Then I used GParted to downsize the Windows7 partition, freing up space for the Ubuntu install.

What I've learned after this is that this partition resize will render the Windows 7 partition non-working and one should have a MS recovery disk at hand... Interestingly, Lenovo's OneKey Recovery is robust enough to stay instact. Essentially it is a small Windows Vista partition which might come in handy, so I kept it.
What I don't know - as I didn't dare to try - is what would happen if I would use it to "recover" my Windows 7. It says it would revert the system's partition to the original state. Would that mean resizing/deleting my added Ubuntu install?

Anyway, as the GParted documentation has hints on how to repair the "damaged Windows 7" partition ("14: After resizing my Windows 7 or Vista partition, my computer won't boot. How can I fix this?"), I chose this option and downloaded a recovery disk image from Microsoft.

Having multiple OSs on the machine does mean that each time the U160 boots a boot loader will come up. On newer Ubuntus that is grub 2 with its configuration in /boot/grub/grub.cfg and a slightly different config file format.
You can't really hide grub2's menu anymore, but you can ease this annoyance a bit by lowering the timeout to one or two seconds. Or you can disable the OS prober completely for now, as you might boot into Ubuntu anyway in 99% of cases. This blog post has the simple commands to do so. (Set GRUB_DISABLE_OS_PROBER to true in /etc/default/grub and run update-grub.)

5. This and that

Active protection System

IBM/Lenovo notebooks expose a feature called APS, which is short for Active Protection System. In case of sudden acceleration of the device, a sensor tells the harddrive to park its heads, to prepare for a drop or similar and protect the drive from being damaged.
All Windows installs come with a small software app which provides the needed link between the sensor and the drive, issuing the command to park hdd heads. On Linux, out of the effort of a small group of developers, there's a mainline kernel driver to provide a replacement under *nix OSs. It should be active under Ubuntu, but I haven't checked yet. You can read about APS support under Linux here.
In general, there are two flavors of APS support under Linux, the standard mainline kernel module - which might not work on newer machines - and the hdaps module. Although the HDAPS site lists an intimidating number of exceptions and workaround, as bottom line it seems to recommend using the module/driver offered by tp_smapi. So I've installed the related package as in this guide.
This guide provides some insight gained from an install on an 8.x Ubuntu including how to check if everything is working - I found most things mentioned there have changed names since then.

"Special Keys"

The special keys for brightness and volume were just working out of the box, including the display overlay - I think the BIOS adds these anyway. So no software/OS support needed here. The media keys on the F-keys, like "play", "stop" etc. are not working - but I don't need them. Adding the tpb package via apt-get was no use for me. It claims to be a "program to use the IBM ThinkPad(tm) special keys", but either I didn't try it correctly or it simply does not work on the U160.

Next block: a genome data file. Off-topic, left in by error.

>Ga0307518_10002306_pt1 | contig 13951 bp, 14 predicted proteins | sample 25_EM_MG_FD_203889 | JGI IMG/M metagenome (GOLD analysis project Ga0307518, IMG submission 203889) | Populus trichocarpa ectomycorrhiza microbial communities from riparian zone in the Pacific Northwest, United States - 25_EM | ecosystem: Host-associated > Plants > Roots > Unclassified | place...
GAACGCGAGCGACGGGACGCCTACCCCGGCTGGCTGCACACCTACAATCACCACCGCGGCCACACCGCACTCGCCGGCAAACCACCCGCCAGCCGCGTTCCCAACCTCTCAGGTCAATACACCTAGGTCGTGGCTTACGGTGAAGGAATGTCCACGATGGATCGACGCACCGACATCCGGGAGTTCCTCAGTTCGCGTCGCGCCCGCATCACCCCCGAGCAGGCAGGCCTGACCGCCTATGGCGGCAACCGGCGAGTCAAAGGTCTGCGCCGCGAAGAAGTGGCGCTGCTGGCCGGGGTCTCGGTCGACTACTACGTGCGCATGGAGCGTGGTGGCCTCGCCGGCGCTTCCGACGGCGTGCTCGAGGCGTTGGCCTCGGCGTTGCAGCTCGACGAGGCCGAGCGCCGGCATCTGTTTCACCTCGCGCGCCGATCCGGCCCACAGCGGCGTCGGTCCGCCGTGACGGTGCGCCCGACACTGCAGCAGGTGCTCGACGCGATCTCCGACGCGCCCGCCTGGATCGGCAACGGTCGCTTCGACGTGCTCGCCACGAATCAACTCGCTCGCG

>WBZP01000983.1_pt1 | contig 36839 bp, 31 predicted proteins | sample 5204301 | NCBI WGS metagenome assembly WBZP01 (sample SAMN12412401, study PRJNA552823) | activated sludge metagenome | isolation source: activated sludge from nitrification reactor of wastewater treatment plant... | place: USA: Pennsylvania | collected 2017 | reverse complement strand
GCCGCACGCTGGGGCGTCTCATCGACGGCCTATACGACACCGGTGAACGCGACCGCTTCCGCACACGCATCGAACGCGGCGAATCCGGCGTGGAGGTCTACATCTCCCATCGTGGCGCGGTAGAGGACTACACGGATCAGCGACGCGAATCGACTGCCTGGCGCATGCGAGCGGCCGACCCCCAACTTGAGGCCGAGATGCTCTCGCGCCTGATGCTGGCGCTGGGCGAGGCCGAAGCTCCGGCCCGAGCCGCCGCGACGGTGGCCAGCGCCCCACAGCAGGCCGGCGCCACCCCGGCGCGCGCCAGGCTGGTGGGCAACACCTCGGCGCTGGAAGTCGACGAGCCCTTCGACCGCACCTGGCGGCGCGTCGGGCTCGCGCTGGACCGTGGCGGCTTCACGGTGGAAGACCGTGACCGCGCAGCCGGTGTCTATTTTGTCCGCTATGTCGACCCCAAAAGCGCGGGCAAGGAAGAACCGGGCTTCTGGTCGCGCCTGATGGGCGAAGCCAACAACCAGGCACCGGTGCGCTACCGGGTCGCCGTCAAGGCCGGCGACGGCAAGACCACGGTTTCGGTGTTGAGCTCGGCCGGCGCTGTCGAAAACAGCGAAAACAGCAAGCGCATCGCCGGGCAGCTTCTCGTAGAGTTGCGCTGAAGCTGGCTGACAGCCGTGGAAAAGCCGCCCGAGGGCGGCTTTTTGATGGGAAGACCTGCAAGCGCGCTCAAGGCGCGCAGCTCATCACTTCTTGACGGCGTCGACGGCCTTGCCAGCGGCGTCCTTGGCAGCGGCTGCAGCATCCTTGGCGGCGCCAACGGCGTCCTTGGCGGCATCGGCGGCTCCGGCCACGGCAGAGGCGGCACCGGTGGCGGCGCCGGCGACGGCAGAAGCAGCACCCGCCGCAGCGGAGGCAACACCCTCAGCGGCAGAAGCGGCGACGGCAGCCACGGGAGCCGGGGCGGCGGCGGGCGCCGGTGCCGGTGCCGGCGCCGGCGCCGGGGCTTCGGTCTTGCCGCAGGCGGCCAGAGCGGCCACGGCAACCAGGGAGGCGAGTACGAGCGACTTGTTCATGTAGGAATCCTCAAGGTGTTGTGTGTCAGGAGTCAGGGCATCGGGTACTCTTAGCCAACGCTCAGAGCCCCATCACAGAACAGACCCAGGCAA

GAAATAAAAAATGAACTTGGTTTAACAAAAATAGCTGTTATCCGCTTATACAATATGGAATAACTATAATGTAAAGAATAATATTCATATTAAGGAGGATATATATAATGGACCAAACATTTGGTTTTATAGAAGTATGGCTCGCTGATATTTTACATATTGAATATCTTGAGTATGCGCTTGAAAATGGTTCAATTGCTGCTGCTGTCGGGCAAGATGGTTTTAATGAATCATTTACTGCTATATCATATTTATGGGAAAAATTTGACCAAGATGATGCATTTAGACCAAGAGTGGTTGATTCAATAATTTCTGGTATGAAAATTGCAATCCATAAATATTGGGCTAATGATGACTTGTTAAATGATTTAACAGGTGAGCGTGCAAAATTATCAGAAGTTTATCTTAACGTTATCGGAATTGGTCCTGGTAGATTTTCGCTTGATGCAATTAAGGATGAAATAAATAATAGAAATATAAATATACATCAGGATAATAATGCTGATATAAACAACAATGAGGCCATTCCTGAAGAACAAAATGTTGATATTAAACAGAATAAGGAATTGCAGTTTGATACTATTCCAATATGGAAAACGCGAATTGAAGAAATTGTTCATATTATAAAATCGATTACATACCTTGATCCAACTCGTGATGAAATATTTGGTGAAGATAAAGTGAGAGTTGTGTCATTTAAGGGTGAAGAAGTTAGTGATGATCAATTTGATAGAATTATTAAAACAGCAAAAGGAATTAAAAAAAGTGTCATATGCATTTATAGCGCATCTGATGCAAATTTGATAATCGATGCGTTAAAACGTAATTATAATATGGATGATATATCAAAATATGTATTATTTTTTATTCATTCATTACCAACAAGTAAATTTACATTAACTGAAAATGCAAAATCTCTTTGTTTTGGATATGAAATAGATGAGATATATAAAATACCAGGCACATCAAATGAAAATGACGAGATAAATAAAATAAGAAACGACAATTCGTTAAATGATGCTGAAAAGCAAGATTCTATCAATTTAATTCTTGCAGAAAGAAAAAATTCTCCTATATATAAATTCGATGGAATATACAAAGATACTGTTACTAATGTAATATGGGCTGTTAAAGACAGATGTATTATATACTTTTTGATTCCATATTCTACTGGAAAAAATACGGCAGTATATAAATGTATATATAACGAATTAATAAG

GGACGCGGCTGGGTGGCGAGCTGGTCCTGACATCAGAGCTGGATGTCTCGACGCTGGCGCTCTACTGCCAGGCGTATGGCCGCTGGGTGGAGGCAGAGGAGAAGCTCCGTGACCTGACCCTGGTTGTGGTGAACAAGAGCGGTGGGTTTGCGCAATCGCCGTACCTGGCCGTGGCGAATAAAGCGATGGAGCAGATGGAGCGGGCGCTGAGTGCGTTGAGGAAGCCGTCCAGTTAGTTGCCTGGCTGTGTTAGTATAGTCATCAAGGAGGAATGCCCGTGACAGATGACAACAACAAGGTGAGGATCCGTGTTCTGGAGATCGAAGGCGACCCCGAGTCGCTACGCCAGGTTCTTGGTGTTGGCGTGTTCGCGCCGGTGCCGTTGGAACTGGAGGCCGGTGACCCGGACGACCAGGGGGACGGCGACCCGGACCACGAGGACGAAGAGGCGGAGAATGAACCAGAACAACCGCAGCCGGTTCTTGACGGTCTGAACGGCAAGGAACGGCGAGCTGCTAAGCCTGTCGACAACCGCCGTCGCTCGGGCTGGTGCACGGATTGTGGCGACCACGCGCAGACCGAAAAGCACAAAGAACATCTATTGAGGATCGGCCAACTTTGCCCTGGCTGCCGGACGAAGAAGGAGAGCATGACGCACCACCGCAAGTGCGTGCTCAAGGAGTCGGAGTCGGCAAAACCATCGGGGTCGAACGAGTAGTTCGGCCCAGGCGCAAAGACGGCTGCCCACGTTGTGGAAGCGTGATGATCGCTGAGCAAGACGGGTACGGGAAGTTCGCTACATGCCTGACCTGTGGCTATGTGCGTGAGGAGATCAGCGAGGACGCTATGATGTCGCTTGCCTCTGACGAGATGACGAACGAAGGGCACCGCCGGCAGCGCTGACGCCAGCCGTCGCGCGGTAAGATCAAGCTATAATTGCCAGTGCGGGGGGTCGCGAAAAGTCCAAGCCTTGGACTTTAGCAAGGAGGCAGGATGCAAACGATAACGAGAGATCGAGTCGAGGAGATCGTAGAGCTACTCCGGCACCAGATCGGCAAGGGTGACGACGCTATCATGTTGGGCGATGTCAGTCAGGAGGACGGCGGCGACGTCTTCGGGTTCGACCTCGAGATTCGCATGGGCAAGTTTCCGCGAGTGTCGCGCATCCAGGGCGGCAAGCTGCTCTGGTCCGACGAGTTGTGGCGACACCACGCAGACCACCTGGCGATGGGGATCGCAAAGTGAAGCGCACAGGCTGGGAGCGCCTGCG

The touchpad: MultiTouch, two-finger horizontal scrolling, etc.

The Synaptics touchpad on the U160 is completely supported under Ubuntu 11.04, 10.04 and probably earlier Ubuntus as well. Go to System > Prefences > Mouse > Touchpad to configure it the way you want. If you are tired of the default vertical-scroll at the right edge, you can easily set it to Mac OS like two finger scrolling for combined vertical and horizontal scrolling. I personally have disabled tapping for mouse-clicks as it lead to far too many unwanted folder moves in Nautilus... 😉

Related reading: Ubuntu docs Synaptics touchpads.

Displaying the battery status in percent, charge status, etc. (things related to battery & power)

Having the power plug plugged-in and then removing it brings up the Power GUI overlay and tells you how much battery remains in percent. Works out of the box. Still, what's missing is a feature to hover the mouse of the battery icon and getting this percent reading. You can only roughly estimate from the icon, if battery is empty, half full or more or less full. BTW: The default bat icon is shown through the notification applet for the GNOME panel, its settings are done in the Power Manager, including if the bat icon should show on the notification bar.

A great project called BatteryStatus addresses issues with the default applet and offers a replacement, although this is not yet in the main line. Install it with: sudo add-apt-repository ppa:iaz/battery-status && sudo apt-get update && sudo apt-get install battery-status. As great as it is, it will also inform you if you are using both icons, from Power Manager and battery-status, and offer you to remove the other from the Panel.

The little acpitool, available via packages/apt-getis a nice tool that summarizes everything up, but it's command-line only. Calling it with acpitool -e gives you a more verbose output, including an interesting readout of the "last full capacity" in relation to the battery's design maximum. It tells me that, so far, after about 2 charging cycles, I wasn't able to charge the bat to it's maximum - we'll see how this develops.